In considering the lessons which British socialists may draw from the Yugoslav experience, we must not lose sight of the different nature of our two societies and the disparity in levels of industrial development. But it is also relevant to ask how far the ideas of workers’ control could, with the stimulus of the Yugoslav experience, become a truly popular element of British Labour policy. It is true that, with the Yugoslav exception, past experience of this form of Socialism has been inconclusive and fragmentary. Usually, it has been associated with periods of revolutionary fervour such as the Paris Commune of 1871, the Catalan movement during the Spanish Civil War, and the factory Soviets of Russia in 1917-18. The experience of Owenite Utopian communities in this and other countries is misleading, in that they existed as small and vulnerable enclaves in a basically hostile society. On the other hand, there is an authentic tradition within the British Labour movement, represented by the early shop stewards’ movement, the Guild Socialists and Industrial Unionists, upon which we can draw. The Fabian tradition too, is not exclusively centralist or bureaucratic. In the 1888 volume of Fabian essays, Annie Besant raised the question of decentralisation. She did not believe that ‘the direct election of the manager and foreman by the employees would be found to work well’, but she advocated control of industry ‘through communal councils, which will appoint committees to superintend the various branches of industry. These committees will engage the necessary managers and foremen for each shop and factory.’ The importance attached to municipal ownership and control in early Fabian writings is related to the idea of the Commune, in the government of which the workers have a dual representation as consumer-citizens and as producers. This affinity to Yugoslav Commune government is even more marked in the constitutions evolved in Guild Socialist writings.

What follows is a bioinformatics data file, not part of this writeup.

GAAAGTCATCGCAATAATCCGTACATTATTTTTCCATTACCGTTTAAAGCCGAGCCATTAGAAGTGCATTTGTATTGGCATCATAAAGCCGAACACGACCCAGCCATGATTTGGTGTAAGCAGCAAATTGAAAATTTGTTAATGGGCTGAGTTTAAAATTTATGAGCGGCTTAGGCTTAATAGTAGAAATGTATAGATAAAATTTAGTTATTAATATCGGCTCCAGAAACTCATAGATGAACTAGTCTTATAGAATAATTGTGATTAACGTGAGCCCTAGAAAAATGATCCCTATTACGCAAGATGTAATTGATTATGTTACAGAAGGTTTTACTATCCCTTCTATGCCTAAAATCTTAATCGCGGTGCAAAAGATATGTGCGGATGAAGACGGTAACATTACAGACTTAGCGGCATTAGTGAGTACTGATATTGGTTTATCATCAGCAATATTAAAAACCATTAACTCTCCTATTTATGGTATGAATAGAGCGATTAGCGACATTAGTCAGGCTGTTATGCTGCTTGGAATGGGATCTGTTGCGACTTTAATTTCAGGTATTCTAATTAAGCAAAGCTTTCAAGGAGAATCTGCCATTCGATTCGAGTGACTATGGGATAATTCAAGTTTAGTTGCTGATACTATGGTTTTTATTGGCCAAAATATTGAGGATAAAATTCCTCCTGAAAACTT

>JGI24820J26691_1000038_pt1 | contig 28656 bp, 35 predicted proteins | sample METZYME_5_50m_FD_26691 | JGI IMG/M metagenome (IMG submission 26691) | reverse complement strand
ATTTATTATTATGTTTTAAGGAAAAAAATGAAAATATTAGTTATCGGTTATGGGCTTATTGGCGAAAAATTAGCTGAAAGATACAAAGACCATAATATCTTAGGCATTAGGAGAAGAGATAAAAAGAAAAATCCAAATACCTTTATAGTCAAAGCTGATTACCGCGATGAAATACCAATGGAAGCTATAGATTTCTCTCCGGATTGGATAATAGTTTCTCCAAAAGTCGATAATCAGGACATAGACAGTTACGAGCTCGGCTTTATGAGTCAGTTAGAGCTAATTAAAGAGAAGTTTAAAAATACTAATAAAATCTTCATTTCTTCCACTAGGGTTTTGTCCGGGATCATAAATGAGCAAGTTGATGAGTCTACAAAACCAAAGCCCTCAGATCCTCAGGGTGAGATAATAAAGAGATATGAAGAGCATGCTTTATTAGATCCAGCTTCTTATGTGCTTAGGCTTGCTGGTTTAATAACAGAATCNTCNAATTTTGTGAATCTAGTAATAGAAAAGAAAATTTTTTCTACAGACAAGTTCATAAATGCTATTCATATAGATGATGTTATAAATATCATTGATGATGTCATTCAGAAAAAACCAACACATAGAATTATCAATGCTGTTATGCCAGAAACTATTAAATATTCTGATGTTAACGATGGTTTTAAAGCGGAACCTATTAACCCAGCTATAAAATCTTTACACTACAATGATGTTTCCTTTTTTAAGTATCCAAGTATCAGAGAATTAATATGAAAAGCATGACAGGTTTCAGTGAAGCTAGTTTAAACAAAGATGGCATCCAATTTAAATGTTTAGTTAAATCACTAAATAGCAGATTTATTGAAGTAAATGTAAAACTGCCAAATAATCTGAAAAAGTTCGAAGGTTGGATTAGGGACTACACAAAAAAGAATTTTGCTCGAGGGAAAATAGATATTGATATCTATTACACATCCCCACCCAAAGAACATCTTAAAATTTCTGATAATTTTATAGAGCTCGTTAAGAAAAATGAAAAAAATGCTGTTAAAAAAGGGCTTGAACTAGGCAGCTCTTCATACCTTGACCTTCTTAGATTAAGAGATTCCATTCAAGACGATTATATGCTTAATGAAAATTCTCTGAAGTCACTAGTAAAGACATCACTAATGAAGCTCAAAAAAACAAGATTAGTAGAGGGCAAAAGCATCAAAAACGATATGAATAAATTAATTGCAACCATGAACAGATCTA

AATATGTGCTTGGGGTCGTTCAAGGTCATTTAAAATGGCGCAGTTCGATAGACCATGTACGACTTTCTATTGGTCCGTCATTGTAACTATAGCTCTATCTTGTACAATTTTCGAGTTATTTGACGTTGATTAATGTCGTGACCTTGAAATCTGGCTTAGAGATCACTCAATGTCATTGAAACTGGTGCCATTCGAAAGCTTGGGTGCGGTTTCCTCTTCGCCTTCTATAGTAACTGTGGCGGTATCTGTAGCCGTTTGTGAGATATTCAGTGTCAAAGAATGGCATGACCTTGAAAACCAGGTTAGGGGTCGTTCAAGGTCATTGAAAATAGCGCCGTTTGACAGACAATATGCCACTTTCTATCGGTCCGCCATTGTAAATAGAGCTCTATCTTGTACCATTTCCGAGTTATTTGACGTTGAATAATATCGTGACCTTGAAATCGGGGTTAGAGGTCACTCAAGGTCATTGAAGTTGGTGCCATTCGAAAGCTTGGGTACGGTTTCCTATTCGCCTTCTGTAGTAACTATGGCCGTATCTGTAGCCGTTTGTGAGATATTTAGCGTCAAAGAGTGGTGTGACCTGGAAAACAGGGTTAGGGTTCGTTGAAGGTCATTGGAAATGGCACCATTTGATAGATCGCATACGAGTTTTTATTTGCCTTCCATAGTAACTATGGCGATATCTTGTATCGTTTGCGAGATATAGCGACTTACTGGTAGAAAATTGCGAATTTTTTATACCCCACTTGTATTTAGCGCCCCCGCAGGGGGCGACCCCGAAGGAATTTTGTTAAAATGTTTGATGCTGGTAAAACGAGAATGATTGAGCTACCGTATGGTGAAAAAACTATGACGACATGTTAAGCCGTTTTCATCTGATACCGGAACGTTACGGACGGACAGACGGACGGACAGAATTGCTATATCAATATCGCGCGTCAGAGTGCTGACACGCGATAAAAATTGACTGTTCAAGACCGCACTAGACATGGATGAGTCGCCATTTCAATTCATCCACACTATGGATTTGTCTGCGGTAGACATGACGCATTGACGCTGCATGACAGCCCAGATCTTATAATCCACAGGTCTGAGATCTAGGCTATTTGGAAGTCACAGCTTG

The history of the progressive abandonment of these aims, and the adoption of the non-representative Public Corporation as the standard form for British Socialised undertakings, is well known. Joint consultation, which was made compulsory in all nationalised industries, became the only instrument of workers’ participation. Yet the problem of democracy in industry is one which should be of great concern to the British socialist. It must surely be apparent that the nationalised industries have failed to create amongst the mass of their workers a feeling of personal and group responsibility. Even in the most ‘trouble-free’ gas and electricity industries, there is little real enthusiasm for the present system of worker-management relations. Nationalisation may have appeared to the Labour government to have solved the problems of the industries concerned. But the experience of the workers in these industries has not confirmed this. They found that joint consultation between managers and unions leaders plus vaguely defined parliamentary control did not create anything resembling industrial democracy. Had it done so, there would have been much stronger popular resistance to the anti-nationalisation propaganda which was so successful in the years preceding the 1959 election.